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Monsters, Inc. (2001)

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Ratings: 8.1/10 from 458,211 users   Metascore: 78/100
Reviews: 564 user | 244 critic | 34 from Metacritic.com

Monsters generate their city's power by scaring children, but they are terribly afraid themselves of being contaminated by children, so when one enters Monstropolis, top scarer Sulley finds his world disrupted.

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(original story by), (original story by), 7 more credits »
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Title: Monsters, Inc. (2001)

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Top 250 #226 | Won 1 Oscar. Another 15 wins & 33 nominations. See more awards »

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Cast

Cast overview, first billed only:
...
...
Mike Wazowski (voice)
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Boo (voice)
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Randall Boggs (voice)
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Celia (voice)
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Roz (voice)
...
...
Fungus (voice)
Daniel Gerson ...
Needleman / Smitty (voice)
Steve Susskind ...
Floor Manager (voice)
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Flint (voice)
...
Bile (voice)
Samuel Lord Black ...
George Sanderson (voice) (as Sam Black)
Jack Angel ...
(voice)
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Storyline

A city of monsters with no humans called Monstropolis centers around the city's power company, Monsters, Inc. The lovable, confident, tough, furry blue behemoth-like giant monster named James P. Sullivan (better known as Sulley) and his wisecracking best friend, short, green cyclops monster Mike Wazowski, discover what happens when the real world interacts with theirs in the form of a 2-year-old baby girl dubbed "Boo," who accidentally sneaks into the monster world with Sulley one night. And now it's up to Sulley and Mike to send Boo back in her door before anybody finds out, especially two evil villains such as Sulley's main rival as a scarer, chameleon-like Randall (a monster that Boo is very afraid of), who possesses the ability to change the color of his skin, and Mike and Sulley's boss Mr. Waternoose, the chairman and chief executive officer of Monsters, Inc. Written by Anthony Pereyra {hypersonic91@yahoo.com}

Plot Summary | Plot Synopsis

Taglines:

We Think They Are Scary, But Really We Scare Them! See more »


Certificate:

G | See all certifications »

Parents Guide:

 »
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Details

Official Sites:

|

Country:

Language:

Release Date:

2 November 2001 (USA)  »

Also Known As:

Hidden City  »

Box Office

Budget:

$115,000,000 (estimated)

Opening Weekend:

$4,090,134 (France) (22 March 2002)

Gross:

$289,907,418 (USA) (26 April 2013)
 »

Company Credits

Show detailed on  »

Technical Specs

Runtime:

Sound Mix:

| |

Color:

Aspect Ratio:

1.85 : 1
See  »
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Did You Know?

Trivia

Unlike previous Pixar productions, each of the main characters were assigned their own individual animator. John Kahrs did Sulley, Andrew Gordon worked on Mike and David DeVan did Boo. See more »

Goofs

On the Scare Record screen, where it lists all of the scareers, all of the monsters are listed by their last names (exp. Sullivan for Sulley while his first name is James). But, one, and only one, is listed by his first name, Randall Boggs. See more »

Quotes

[first lines]
Flint: All right, Mr. Bile, is it?
Bile: Uh, my friends call me Phlem.
Flint: Uh-huh, Mr. Bile, can you tell me what you did wrong?
Bile: I fell down?
See more »

Crazy Credits

Rex, the toy dinosaur from the Toy Story Trilogy also has a little cameo in the ending credits, where it seems as if he is auditioning for an acting part, he appears much taller then all the other monsters See more »

Connections

References Aaahh!!! Real Monsters (1994) See more »

Soundtracks

If I Didn't Have You
Music and Lyrics by Randy Newman
Performed by Billy Crystal and John Goodman
Produced by Randy Newman, Chris Montan, and Frank Wolf
See more »

Frequently Asked Questions

See more (Spoiler Alert!) »

User Reviews

An instant classic
5 November 2001 | by (fairview, nj) – See all my reviews

MONSTERS, INC. (2001) **** (Voices of: Billy Crystal, John Goodman, James Coburn, Jennifer Tilly, Steve Buscemi, Mary Gibbs, Bonnie Hunt, Bob Peterson, John Ratzenberger, Frank Oz, Steve Susskind, Jeff Pidgeon, Sam "Penguin" Black, Daniel R. Gerson. (Dir: Peter Docter/Co-directors: David Silverman, Lee Unkrich)

There's something undeniably magical about a Disney movie that brings out your inner child and the streak continues to manifest itself in the latest with its fine track record with upstarts Pixar (the "Toy Story " films) in delighting children of all ages in one of the year's funniest (and most fun) films.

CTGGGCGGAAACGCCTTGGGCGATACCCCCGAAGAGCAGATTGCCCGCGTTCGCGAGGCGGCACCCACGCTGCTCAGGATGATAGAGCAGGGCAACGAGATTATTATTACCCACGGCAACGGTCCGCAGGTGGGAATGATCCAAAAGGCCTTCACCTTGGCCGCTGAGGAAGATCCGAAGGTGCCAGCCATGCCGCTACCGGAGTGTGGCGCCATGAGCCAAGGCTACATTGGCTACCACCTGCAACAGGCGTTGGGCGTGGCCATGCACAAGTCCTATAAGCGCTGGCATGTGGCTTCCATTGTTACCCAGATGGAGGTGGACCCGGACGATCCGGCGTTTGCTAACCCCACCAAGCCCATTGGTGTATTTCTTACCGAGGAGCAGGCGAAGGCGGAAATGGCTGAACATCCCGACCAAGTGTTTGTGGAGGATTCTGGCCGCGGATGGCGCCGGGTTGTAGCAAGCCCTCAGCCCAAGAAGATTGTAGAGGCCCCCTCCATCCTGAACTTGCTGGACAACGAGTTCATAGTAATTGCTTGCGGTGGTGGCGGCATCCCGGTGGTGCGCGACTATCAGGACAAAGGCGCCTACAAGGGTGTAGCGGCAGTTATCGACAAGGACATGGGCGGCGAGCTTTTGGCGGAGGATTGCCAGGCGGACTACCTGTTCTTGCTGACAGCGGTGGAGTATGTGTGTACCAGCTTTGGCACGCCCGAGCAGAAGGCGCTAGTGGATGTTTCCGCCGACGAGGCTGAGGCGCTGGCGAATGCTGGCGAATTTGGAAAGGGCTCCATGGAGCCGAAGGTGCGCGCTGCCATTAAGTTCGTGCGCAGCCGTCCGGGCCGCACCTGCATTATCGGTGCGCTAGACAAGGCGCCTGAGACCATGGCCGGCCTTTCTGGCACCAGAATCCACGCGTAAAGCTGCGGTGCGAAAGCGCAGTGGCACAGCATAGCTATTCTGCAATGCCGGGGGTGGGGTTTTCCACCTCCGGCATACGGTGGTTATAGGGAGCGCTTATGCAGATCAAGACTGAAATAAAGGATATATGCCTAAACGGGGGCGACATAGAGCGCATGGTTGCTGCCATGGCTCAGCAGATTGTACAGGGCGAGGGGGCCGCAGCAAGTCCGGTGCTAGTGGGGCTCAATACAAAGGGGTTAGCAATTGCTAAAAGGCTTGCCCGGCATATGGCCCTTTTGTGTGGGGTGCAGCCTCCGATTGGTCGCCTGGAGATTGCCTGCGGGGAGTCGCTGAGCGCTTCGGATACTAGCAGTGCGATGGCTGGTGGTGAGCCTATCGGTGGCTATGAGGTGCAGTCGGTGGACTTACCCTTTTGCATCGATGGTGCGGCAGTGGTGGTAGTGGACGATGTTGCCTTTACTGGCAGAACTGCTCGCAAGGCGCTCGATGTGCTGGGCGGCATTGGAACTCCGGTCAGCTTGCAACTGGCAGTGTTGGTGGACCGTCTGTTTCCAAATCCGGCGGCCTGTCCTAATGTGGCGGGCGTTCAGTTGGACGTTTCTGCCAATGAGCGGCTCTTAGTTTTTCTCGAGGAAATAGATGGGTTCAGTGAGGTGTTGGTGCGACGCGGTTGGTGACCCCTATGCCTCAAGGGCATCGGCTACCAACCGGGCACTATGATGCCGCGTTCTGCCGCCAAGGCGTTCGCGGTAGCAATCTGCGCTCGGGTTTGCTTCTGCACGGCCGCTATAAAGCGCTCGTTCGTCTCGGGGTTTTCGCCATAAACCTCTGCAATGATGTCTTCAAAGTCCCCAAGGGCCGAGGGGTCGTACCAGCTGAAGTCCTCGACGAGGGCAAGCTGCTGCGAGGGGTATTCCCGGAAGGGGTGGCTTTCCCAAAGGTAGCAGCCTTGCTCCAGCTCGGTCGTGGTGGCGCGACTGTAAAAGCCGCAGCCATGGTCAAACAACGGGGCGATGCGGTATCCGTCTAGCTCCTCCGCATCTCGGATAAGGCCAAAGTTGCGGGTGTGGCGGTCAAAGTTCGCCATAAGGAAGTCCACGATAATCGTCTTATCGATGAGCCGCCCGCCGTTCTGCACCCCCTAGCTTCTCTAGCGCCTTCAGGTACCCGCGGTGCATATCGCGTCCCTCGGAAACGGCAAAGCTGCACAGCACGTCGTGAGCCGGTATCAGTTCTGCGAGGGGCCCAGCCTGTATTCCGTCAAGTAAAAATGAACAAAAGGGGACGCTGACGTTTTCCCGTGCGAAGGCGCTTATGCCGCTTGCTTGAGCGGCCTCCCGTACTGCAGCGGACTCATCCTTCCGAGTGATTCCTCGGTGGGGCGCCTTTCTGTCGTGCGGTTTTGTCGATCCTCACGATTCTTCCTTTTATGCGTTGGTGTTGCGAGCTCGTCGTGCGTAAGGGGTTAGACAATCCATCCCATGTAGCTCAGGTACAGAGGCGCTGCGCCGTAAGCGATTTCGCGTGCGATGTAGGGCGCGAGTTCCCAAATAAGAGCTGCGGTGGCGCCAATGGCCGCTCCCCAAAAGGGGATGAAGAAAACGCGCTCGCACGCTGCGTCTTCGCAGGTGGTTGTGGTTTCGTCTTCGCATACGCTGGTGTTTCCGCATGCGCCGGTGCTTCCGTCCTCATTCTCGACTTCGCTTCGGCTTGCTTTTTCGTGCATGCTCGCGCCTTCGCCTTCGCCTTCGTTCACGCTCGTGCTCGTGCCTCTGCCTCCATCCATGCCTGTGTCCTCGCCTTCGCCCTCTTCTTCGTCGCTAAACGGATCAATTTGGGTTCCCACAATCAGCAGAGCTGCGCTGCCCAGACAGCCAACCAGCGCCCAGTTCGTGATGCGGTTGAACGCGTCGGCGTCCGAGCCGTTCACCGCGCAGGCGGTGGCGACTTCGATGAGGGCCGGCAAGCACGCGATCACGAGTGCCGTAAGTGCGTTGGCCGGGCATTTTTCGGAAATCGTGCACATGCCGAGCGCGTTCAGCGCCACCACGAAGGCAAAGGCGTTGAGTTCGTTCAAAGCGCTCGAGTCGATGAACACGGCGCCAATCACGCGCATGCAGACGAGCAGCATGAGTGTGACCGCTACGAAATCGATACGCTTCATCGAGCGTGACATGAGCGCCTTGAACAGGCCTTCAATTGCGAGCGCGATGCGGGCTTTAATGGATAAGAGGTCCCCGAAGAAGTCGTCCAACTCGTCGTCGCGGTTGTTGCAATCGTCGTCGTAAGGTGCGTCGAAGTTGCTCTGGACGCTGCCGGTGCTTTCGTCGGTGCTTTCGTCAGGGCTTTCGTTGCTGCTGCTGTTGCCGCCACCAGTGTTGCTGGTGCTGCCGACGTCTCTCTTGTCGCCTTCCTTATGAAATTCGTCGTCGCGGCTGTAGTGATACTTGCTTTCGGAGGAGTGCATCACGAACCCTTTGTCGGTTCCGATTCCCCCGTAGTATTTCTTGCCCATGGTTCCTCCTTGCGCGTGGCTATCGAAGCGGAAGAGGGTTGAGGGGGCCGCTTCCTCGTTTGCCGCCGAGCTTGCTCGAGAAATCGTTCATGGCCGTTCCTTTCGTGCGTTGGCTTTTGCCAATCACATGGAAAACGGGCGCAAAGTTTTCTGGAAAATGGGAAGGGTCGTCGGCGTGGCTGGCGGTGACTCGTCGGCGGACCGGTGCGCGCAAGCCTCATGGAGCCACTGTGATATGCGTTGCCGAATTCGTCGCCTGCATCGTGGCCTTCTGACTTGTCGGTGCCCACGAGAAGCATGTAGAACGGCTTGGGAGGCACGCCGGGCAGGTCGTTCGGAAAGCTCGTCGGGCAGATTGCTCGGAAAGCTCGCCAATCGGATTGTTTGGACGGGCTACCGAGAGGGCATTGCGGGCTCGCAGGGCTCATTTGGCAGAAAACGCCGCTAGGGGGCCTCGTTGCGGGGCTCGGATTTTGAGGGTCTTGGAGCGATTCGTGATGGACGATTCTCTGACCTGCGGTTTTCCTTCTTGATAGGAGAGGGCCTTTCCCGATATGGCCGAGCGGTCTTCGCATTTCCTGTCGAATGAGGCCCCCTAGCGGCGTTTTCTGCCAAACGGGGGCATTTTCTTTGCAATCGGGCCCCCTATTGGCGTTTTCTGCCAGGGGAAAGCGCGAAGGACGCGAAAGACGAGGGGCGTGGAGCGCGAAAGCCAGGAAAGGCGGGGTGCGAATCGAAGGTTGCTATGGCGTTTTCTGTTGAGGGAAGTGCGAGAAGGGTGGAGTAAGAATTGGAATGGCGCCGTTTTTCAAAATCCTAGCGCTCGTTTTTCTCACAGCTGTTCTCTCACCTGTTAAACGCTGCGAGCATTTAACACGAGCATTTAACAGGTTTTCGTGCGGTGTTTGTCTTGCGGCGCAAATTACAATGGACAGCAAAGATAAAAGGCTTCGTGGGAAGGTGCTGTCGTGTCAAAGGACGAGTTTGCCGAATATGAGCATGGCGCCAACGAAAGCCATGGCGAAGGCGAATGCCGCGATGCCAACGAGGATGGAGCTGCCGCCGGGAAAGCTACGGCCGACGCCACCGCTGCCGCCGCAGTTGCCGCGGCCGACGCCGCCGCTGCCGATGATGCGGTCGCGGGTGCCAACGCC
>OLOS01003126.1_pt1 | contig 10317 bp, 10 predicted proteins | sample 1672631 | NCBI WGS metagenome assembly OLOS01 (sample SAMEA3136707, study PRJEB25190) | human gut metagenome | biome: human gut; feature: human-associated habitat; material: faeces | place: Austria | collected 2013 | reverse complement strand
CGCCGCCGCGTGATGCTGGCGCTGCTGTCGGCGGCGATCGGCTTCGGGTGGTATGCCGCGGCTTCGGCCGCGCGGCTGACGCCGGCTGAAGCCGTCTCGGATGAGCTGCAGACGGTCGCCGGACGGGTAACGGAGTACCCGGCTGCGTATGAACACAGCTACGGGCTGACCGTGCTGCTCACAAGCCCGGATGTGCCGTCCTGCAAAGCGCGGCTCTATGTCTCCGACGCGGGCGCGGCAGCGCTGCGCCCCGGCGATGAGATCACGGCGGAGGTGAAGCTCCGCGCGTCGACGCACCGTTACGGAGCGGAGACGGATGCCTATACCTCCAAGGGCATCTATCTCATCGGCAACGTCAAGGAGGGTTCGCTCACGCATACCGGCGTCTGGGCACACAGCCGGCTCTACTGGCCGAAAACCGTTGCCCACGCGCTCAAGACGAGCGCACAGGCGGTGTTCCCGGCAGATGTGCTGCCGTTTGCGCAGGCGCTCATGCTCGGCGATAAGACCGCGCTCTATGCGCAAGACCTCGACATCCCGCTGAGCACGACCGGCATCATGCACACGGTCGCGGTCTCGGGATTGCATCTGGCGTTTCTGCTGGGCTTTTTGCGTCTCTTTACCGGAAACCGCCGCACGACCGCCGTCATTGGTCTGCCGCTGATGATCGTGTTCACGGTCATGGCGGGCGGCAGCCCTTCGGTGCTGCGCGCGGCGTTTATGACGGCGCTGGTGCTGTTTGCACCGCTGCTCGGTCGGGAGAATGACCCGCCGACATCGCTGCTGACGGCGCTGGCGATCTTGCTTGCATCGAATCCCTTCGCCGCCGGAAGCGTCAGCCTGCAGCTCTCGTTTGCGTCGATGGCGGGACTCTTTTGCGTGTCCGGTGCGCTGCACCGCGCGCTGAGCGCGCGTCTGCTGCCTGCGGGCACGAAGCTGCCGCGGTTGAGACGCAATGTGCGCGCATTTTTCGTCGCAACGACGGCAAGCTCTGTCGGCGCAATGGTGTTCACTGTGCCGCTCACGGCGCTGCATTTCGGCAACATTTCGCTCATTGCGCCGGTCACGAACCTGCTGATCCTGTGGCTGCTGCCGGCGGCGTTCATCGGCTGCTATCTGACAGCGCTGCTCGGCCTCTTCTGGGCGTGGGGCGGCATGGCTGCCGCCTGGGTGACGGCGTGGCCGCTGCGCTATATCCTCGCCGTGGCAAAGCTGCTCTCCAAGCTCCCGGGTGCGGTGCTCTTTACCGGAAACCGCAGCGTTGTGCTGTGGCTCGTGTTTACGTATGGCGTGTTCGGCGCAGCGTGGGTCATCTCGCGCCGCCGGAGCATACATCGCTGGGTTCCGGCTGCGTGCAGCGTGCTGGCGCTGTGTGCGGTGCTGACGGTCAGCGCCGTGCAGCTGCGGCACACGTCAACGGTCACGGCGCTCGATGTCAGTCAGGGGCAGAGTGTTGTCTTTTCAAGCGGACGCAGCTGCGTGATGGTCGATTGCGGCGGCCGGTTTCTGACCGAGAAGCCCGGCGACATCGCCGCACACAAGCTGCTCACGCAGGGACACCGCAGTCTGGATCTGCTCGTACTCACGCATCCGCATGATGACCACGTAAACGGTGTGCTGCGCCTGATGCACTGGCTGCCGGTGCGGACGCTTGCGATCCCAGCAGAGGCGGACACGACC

The childhood phenomena of imagining monsters lurking in one's bedroom closet or under the bed is in actuality a reality that exists solely for the world of the monsters to use all the energy extracted from a child's screams as their natural resource to power their communities and subsist in their parallel universe. Specifically Scream Heat ("We Scare Because We Care"), the corporate entity that harnesses the youngsters' reactions to its hard-working crew of creatures including our heroes James P. "Sulley" Sullivan (marvelously voiced by Goodman) and his best buddy Mike Wazowski (ditto Crystal). Sulley is a bear-like, blue and purple hairy and horned monster and Mike is a cyclopean lime green M&M clone. The two couldn't be more different yet both share their passion for their vocation and the only thing getting in their way is their rival colleague Randall Boggs (Buscemi, at his oiliest menacing), a reptilian nasty who wants to beat Sulley for the all-time factory record of most points racked up in a single day on the job … at any cost. Watching the proceedings is Sulley's father-figure boss Henry J. Waternoose (Coburn) – a cross between a crab and Edward G. Robinson – whose main priority is avoiding any "rolling blackouts" (in one of the film's subtle jabs at the current climate in our nation). Mike is in love with cutie pie receptionist Celia (Tilly) who also sports one eye and is afoot taller than him, with a hairdo sporting a Medusa twist (snakes sit atop her head) who wants something from him besides excuses to their frequently put-upon dates together. One day after work Sulley accidentally lets into their world a tiny 4 year old girl – a big no-no – legend has it that one touch is toxic and fatal! – which causes mass havoc wreaked upon the populace as the authorities attempt to corral the tyke while decontaminating the infected workshop's workers (a running gag has the SWAT like DEA agents popping in at a moment's notice whenever a sign of human contact – i.e. a small cotton white sock attached to an unsuspecting monster – makes its ugly presence known!) Mike is in a panicky sweat that they will lose their jobs and tells Sulley he can't hide Boo (the nickname the big guy dubs the adorable tot) and they must return her to her bedroom. Easier said than done when Randall gets wind of the partners abetting the unsuspecting crime and he too has his plans to use Boo for his own selfish endeavors…at any cost! The film is a laugh a minute romp and an incredible mix of state-of-the-art computer generated dynamics that truly enhance the candy-colored world of Mike & Sulley with its picture perfect depictions of moveable hair (see how Sulley's locks sway to and fro so naturally! A first for CGI imagery!) and expressiveness given to the one-eyed Mike who works his brow into a real sweat. Never before has voice talent been so perfectly matched and acted to a t than in the comic team of Crystal and Goodman with their characteristics smartly enhanced into their characters with Crystal's liberal use of his "SNL" Willy the Masochist ("Oh I hate when that happens!") and Goodman's burly, awshucks demeanor fits his soft-hearted meanie like a golden glove. Sulley is the true star of the show with his emotional overload not unlike a kid learning to make a new life transition as he discovers there's more to his existence than meets the eye (same for Mike; pun intended). When he realizes that Boo (by the way, nice job by the producers to use real-life 4 year old Gibbs, in easily the cutest turn by a child performer ever without making an audience gag) is not threatened by his hulking presence. The laughs are largely thanks to Crystal's myopic M&M who is always one-step behind his behemoth buddy and slow on the uptake as the plot proceeds with his sly one-liners, sudden bursts of unrestrained anger and confusion, and slapstick antics leads the film into uncharted territories of hysterical laughter and a great breakneck roller-coaster ride with Mike & Sulley attempting to find Boo's bedroom door with Randall in hot pursuit gives the film a giddy headrush of adrenaline. The film is witty, bright, upbeat and has its shares of incisiveness (I loved the use of HarryHausen's as a local chic eatery that all the monsters are dying to get into; in case of those who don't know Harryhausen, Ray Harryhausen, is the premier stop-motion animator pioneer who gave life to scores of sci-fi creatures including the fabled "Sinbad" flicks of the 1960s and 1970s among others) that will undoubtedly have its constituents clamoring for a sequel pronto. Arguably one of the best films and funniest of the year; I loved it and so will you (and your kids if you have any; if not all the more to see it again) An instant classic.